When mom goes viral.
I’ve been waiting for my mom to go viral. She’s more tech savvy than many moms: She’s on Facebook, she knows how to text and she’s LOL funny - sometimes intentionally and other times quite unintentionally. [Case in point: Prior to her iPhone, she had a flip phone that she was constantly breaking. When she was visiting Seattle and bought a gift for me, I received this amazing text.] Unfortunately my mom has yet to go viral. But Marilyn Hagerty, an 85 year old mom and newspaper category has become almost an overnight viral sensation. See what her son has to say about her celebrity and be sure to read her Olive Garden review, which started everything. [PS, Mom, I still think you’re way cooler than Marilyn Hagerty!]
Red Bull’s mission to the edge of space.
Red Bull is one of those brands that I’d love to work with. Everything they do seems to radiate awesomeness almost effortlessly. That stands true with their latest ‘Mission to the Edge of Space,’ whereby they’re hoping to ‘transcend human limits that have existed for 50 years,’ by sending Felix Baumgartner 120k feet in a stratospheric balloon to make a free-fall jump back to earth. If he does this, he’ll break the speed of sound during his free-fall! For their first “test”, Felix reached an altitude of 71k feet and had a free-fall that lasted over 3 and a half minutes, where he reached speeds of 365.5MPH. It’s crazy awesome.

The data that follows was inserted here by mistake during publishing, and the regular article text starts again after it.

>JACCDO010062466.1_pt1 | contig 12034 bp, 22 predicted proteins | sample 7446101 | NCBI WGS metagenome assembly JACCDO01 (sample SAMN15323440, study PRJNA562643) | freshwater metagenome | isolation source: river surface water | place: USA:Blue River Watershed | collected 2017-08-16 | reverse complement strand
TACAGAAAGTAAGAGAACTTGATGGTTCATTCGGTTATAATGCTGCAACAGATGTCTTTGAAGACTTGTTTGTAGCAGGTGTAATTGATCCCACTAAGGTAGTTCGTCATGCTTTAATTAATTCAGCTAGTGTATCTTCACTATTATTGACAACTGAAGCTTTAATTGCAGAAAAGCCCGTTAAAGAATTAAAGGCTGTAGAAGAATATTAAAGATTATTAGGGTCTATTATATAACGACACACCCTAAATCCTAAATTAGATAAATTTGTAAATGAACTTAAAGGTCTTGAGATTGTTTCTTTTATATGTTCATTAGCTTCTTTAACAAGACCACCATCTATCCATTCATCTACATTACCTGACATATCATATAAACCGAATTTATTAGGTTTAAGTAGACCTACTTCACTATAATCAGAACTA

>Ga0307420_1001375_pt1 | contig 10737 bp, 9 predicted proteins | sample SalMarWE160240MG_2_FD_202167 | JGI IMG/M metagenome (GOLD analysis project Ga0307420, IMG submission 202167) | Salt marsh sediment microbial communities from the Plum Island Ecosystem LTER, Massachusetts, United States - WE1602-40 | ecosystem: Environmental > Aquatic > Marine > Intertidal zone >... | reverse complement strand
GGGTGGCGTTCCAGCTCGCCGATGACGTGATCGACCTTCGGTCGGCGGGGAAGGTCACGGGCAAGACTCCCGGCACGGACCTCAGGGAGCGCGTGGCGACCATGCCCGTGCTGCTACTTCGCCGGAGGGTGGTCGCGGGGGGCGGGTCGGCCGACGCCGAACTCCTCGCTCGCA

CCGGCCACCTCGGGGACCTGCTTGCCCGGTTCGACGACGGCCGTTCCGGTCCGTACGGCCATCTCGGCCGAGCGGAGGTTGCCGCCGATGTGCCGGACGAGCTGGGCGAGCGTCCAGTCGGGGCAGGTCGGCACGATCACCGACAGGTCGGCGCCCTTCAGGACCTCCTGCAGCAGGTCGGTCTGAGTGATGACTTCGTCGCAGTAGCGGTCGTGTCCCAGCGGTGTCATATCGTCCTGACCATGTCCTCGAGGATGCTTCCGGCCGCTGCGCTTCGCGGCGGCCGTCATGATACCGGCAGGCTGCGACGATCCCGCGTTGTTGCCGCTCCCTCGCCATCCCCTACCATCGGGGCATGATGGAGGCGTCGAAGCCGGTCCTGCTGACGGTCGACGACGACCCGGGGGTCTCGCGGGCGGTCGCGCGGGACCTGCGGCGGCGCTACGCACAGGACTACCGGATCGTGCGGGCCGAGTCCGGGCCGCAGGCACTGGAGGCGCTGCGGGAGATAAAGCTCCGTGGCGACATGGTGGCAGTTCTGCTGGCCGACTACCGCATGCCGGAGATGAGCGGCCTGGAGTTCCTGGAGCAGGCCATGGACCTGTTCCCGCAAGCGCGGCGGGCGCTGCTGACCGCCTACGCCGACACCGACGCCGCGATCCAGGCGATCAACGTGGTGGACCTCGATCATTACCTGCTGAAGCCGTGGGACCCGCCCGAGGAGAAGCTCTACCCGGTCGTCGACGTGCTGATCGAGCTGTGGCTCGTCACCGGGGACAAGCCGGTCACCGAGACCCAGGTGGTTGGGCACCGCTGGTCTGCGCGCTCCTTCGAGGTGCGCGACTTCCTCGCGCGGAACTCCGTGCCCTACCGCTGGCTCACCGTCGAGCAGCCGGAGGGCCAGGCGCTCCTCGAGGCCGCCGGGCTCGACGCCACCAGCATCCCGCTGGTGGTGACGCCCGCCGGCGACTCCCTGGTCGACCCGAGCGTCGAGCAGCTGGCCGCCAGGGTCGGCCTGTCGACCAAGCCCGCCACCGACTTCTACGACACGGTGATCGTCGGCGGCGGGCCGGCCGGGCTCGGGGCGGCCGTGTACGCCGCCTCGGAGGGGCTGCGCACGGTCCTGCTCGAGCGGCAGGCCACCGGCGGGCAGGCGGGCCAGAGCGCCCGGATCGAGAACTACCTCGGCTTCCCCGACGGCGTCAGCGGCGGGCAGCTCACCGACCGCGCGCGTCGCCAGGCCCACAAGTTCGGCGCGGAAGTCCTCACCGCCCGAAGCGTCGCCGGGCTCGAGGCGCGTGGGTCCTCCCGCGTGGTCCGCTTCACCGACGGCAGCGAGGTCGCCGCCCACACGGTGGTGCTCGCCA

Reblogged from Hipster Branding
Hipster Branding: It’s real, kind of.
I have no clue who’s behind hipsterbranding.tumblr.com, but whoever they are, they’re doing a damn good job of (as they put it) “holding up a mirror to the artsy community.” I’m intrigued and slightly obsessed with these newly designed logos, almost all of which (I think) are better than the brands’ real logos ;)
Before this week’s links, I wanted to make sure to share this Wired article on This American Life’s retraction of their Foxconn report, which I shared on a previous Tuesday Ten. While NPR did their best to fact check, Mr. Daisey (the man who was interviewed) said:
I stand by my work. My show is a theatrical piece whose goal is to create a human connection between our gorgeous devices and the brutal circumstances from which they emerge. It uses a combination of fact, memoir, and dramatic license to tell its story, and I believe it does so with integrity. Certainly, the comprehensive investigations undertaken by The New York Timesand a number of labor rights groups to document conditions in electronics manufacturing would seem to bear this out.
What I do is not journalism. The tools of the theater are not the same as the tools of journalism. For this reason, I regret that I allowed THIS AMERICAN LIFE to air an excerpt from my monologue. THIS AMERICAN LIFE is essentially a journalistic — not a theatrical — enterprise, and as such it operates under a different set of rules and expectations. But this is my only regret. I am proud that my work seems to have sparked a growing storm of attention and concern over the often appalling conditions under which many of the high-tech products we love so much are assembled in China.
Quite a few critics are appalled while others are saying that a few lies shouldn’t distort the broader picture of what’s happening in China. What do you think?